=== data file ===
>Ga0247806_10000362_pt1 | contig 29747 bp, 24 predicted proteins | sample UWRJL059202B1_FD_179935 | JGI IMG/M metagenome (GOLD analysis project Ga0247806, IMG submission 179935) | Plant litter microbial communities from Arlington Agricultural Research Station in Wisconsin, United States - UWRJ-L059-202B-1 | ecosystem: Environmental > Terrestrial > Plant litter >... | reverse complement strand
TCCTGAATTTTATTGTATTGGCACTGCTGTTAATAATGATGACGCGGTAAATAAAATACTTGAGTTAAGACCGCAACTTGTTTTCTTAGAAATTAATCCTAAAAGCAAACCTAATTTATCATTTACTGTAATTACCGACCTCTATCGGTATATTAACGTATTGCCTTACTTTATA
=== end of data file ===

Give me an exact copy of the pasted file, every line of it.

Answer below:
>Ga0247806_10000362_pt1 | contig 29747 bp, 24 predicted proteins | sample UWRJL059202B1_FD_179935 | JGI IMG/M metagenome (GOLD analysis project Ga0247806, IMG submission 179935) | Plant litter microbial communities from Arlington Agricultural Research Station in Wisconsin, United States - UWRJ-L059-202B-1 | ecosystem: Environmental > Terrestrial > Plant litter >... | reverse complement strand
TCCTGAATTTTATTGTATTGGCACTGCTGTTAATAATGATGACGCGGTAAATAAAATACTTGAGTTAAGACCGCAACTTGTTTTCTTAGAAATTAATCCTAAAAGCAAACCTAATTTATCATTTACTGTAATTACCGACCTCTATCGGTATATTAACGTATTGCCTTACTTTATA